North Carolina Newspapers

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'Copyright 1987 The Daily Tar Heel
Volume 95, Issue 40
onmer
By DAN MORRISON
Staff Writer
David Garrow, former assistant
professor of political science at
UNC. has received a Pulitzer Prize
in biographical writing for his book,
"Bearing the Cross: Martin Luther
King Jr. and the Southern Christian
Leadership Conference."
Garrow, who was appointed for
a three-year probationary term at
UNC in 1980, began research for the
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UNC's Gary Seivold flings a goal past Duke goalie Bill McCullough
Blue Devils hold off
By BOB YOUNG
Assistant Sports Editor
DURHAM It was a perfor
mance that almost made you wish
you were a Duke fan.
The Blue Devil lacrosse team,
playing its most inspired game of
the season (if not the decade),
upset North Carolina 10-9 on
Duke's Astroturf field to virtually
clinch itself a spot in the upcoming
NCAA tournament. UNC is now
ranked seventh in the nation as
Duke moves up to No. 10.
"This is just a great win for
Duke lacrosse," said coach Tony
Cullen, shivering from a post-
Developer
By REBECCA NESBIT
Staff Writer
: Construction could begin next
September on a $ 1 2 million commer
cial and residential project proposed
lor downtown Chapel Hill. Local
developer Guilford Waddell III
presented to the Chapel Hill Plan
ning Department some revised plans
for two sites, one called Franklin on
Franklin and another called West
court on Rosemary.
. Waddell proposed a similar pro
ject last year, which he called
Franklin Court. The Chapel Hill
Town Council did not approve the
Shake and
01 I" flit
UNC professor wins PmMteeir for
book in 1981 while working in the
Department of Political Science. But
Garrow's stay at UNC was cut short
in 1983 when University officials did
not accept his bid for tenure.
Garrow is now an associate pro
fessor of political science at the City
College of New York. He was not
available for comment Monday
afternoon.
Garrow's Pulitzer Prize-winning
biography was his third book on
game Giantesque ice bath. "Just
to beat a team as good as North
Carolina is a great honor for us."
In the first half, a steady rain
and two stingy defenses combined
to keep the goal total at four, as
Duke held a 3-1 lead. The Blue
Devils' Ken Lukes scored the
opening goal at the 8:56 mark, but
Pat Welsh answered with an
unassisted score 1 :40 later.
In the second quarter, Duke's
Jim Cabrera turned a Lukes' pass
into a goal past Barney Aburn to
regain the lead. Moments later, the
UNC's Scott Price, trying to clear
the ball o'ut of the Tar Heel end,
proposes.$12 million
project at that time, Waddell said,
because the project was still in the
money-raising stage and the plans
were not ready.
"When they look over it to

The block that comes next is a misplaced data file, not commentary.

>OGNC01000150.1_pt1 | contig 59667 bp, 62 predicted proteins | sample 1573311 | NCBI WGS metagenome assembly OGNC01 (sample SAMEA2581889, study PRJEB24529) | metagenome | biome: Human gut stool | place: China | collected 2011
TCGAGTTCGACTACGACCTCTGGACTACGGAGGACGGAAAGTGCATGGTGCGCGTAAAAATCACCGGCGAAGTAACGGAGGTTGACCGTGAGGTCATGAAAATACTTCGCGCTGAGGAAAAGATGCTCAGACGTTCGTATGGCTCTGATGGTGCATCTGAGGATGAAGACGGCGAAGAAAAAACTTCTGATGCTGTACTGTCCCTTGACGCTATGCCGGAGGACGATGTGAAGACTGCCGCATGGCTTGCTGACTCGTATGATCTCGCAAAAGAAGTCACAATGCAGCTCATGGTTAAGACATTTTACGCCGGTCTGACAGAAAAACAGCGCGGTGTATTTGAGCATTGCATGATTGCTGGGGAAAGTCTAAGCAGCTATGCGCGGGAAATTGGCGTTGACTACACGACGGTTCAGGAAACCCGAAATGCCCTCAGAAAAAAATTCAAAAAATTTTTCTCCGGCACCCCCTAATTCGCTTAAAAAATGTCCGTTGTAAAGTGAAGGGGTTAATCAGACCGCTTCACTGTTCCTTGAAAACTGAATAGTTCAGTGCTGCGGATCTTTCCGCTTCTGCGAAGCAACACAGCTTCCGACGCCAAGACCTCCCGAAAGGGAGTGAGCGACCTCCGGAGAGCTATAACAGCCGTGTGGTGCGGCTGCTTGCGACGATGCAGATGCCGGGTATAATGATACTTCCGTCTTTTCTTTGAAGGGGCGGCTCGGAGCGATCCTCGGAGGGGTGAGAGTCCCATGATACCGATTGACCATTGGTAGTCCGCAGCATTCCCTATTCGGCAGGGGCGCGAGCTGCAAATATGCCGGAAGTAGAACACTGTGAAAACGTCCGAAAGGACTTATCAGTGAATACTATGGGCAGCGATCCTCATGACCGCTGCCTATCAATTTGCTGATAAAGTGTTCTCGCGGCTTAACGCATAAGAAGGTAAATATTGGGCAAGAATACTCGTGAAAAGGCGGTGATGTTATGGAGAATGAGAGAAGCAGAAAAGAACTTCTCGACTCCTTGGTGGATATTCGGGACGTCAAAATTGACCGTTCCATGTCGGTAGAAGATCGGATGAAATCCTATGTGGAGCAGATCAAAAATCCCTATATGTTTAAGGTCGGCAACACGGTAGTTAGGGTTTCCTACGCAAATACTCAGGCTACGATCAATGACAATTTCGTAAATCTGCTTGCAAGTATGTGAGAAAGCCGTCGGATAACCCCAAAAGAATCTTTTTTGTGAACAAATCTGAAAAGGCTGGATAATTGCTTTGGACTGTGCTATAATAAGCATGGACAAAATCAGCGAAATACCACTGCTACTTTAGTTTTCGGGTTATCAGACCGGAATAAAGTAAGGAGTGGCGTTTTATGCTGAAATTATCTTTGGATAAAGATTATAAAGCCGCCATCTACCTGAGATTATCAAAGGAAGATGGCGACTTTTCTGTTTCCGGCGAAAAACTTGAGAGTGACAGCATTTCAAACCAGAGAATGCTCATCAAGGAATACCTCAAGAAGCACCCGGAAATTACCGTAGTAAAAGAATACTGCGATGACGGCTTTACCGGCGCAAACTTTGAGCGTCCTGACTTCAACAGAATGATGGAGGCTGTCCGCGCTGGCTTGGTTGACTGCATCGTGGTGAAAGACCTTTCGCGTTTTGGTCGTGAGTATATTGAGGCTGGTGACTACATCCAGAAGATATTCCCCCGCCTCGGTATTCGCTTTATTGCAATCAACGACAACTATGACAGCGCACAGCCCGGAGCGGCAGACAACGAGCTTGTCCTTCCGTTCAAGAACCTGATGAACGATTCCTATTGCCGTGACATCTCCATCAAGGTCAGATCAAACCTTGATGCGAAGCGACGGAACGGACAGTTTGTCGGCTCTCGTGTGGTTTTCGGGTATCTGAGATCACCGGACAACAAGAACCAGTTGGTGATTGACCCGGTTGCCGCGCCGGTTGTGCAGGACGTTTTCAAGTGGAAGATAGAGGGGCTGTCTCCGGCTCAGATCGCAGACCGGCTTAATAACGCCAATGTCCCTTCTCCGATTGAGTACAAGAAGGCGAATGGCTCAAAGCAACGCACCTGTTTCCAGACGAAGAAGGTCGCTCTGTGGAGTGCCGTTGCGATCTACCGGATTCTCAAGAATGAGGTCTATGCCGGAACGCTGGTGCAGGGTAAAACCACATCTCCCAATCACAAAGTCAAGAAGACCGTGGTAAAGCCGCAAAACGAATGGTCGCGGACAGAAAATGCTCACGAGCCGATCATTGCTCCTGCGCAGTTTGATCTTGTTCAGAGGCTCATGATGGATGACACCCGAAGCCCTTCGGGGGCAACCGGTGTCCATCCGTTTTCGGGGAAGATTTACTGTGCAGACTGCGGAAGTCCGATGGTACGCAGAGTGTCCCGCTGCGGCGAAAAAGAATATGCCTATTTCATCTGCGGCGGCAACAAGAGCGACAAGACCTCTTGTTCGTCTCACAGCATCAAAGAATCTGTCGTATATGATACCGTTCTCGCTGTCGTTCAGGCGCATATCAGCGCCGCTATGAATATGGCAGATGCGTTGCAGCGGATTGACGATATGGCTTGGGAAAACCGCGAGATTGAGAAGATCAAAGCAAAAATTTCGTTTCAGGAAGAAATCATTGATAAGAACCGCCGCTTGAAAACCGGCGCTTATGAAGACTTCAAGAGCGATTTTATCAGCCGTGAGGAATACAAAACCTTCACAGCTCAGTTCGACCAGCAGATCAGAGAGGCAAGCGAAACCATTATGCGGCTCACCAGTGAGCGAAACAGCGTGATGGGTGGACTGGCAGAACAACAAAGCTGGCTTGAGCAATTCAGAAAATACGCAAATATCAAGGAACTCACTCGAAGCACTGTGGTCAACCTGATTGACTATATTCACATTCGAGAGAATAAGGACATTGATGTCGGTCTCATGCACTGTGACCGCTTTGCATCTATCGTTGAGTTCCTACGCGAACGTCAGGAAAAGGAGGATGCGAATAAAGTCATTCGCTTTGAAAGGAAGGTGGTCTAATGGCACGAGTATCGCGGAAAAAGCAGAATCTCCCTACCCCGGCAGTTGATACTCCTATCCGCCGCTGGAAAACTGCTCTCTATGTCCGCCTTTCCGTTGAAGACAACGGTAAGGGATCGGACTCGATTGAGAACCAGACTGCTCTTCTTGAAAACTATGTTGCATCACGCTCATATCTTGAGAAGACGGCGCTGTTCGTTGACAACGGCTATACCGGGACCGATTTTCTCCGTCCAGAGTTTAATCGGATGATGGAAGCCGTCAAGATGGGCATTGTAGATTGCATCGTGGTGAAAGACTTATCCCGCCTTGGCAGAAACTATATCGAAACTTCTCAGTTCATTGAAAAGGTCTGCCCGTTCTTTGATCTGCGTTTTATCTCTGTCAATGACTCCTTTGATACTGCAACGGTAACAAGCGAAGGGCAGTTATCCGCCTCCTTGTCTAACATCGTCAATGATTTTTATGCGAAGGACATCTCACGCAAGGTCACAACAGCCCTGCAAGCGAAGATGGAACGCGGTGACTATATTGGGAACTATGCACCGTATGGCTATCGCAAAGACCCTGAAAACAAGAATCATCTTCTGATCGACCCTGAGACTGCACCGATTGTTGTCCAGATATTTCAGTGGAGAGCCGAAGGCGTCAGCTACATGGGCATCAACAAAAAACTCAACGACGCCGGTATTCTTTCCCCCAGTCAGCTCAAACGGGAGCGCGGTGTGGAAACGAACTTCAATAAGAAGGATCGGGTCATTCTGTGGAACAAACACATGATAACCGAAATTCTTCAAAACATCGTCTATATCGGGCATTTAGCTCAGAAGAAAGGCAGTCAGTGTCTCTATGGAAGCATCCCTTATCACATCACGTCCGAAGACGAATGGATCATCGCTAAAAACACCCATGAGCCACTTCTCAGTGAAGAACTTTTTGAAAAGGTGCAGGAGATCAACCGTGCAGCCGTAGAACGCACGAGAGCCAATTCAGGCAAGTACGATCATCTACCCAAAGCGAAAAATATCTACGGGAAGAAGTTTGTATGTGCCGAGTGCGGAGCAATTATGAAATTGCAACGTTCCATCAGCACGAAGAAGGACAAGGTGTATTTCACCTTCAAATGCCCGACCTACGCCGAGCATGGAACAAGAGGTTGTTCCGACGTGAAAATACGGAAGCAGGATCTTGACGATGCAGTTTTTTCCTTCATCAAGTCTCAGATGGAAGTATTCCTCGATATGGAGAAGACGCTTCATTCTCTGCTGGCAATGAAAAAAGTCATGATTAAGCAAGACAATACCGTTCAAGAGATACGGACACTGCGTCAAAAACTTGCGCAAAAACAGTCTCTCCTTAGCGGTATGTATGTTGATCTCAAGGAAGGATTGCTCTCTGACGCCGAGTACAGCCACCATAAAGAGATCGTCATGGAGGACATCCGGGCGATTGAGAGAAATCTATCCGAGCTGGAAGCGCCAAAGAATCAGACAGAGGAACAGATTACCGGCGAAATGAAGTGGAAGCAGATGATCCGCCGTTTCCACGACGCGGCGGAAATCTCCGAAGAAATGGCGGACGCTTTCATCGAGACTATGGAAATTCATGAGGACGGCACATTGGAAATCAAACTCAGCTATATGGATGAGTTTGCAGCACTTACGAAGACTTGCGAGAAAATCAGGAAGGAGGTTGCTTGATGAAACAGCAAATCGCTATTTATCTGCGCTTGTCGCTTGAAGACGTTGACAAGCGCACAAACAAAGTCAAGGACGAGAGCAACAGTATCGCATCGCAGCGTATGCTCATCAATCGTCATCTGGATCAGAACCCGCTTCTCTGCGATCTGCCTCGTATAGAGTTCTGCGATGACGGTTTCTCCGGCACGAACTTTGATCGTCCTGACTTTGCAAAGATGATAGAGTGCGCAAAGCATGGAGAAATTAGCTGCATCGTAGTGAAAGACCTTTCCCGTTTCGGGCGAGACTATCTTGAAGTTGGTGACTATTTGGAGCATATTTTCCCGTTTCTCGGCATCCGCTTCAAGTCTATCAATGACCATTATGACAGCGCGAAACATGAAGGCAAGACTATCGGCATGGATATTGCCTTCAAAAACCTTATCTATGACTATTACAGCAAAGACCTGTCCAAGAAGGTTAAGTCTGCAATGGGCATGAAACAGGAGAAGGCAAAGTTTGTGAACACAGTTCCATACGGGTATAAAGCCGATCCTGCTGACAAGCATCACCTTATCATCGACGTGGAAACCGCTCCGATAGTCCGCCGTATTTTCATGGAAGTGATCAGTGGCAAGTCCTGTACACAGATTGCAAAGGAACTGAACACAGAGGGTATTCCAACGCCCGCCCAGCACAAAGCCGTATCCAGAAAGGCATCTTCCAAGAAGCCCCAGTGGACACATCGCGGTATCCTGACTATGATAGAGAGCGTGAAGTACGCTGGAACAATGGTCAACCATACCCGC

approve it in September, the plans
will be ready and in cue for all the
committees to look over," Waddell
said .
- He said the project has expanded
since last year because he has'
purchased more property for
development.
"It went from 90,000 square feet
to 130,000 square feet," Waddell
said.
shake the catsup
Serving the students and the University community since 1893
Tuesday, April 21,1987
K.ing and the civil rights movement.
The other two were "Protest at
Selma: Martin Luther King and the
Voting Rights Act of 1965" and "The
FBI and Martin Luther King Jr.:
From Solo to Memphis."
UNC's political science depart
ment voted . 10-9 in 1983 against
granting Garrow tenure at UNC, and
the decision was upheld by the UNC
System's Board of Governors.
The late James W. Prothro, then-
Special to the DTH Doug Smith
in the third quarter of the Blue Devils' defeat of the Tar Heels Saturday
UNC lacrosse, 10-9
passed the ball back to Aburn. But
Lukes picked off the pass right in
front of the Tar Heel goalie and
flipped it in for a 3-1 Duke lead.
At the beginning of the second
half, the rain subsided, the scoring
picked up and Duke's outstanding
goalie Bill McCullough showed a
moment of weakness. Twenty
seconds into the half,'UNC senior
attackman Rich Crawfold picked
off a , McCullough clearing pass
right in front of the goal and
dropped the ball over the goalie's
shoulder to bring the Tar Heels
to within one. j
"After I let that shot go by,"
I he project will be built in 3
phases: , r
The first phase will develop 30,000
square feet of retail and office space
in the former Southern Bell Building.
The West Franklin Preservation
Partners, a 72-member investment
group of which Waddell is a primary
partner, bought the property and
building from Southern Bell for $2
million last November
"Basically, this phase will be a
retail common . area.( Small bou
tiques, sportswear, uptown fashion,
that kind of stuff. Re!al.high class,
though," Waddell saidi
bottle; none will
Mm
Chapel Hill, North Carolina
chairman of the political science
department, denied Garrow's
request for reappointment in April
1983. "Garrow's scholarship was not
the quality or subject matter that had
been expected," Prothro said at the
time.
According to the Tenure Docu
ment, a faculty member can be
discharged only if it can be shown
that the member is unfit, incompe-
McCullough said, "I told myself
that I wasn't going to throw the
game away. There were too many
people depending on me."
But thirty seconds later, McCul
lough let down again as Chris Hein
scored on a Crawford assist to tie
the score at 3-3. UNC seemed to
be coming back.
"That's the thing you have to
worry about with North Carol
ina," Cullen said. "Just when you
think you have a comfortable lead,
they come back and score four or
five straight goals. We were able
See DUKE page 6
downtowincoiidlo-retail project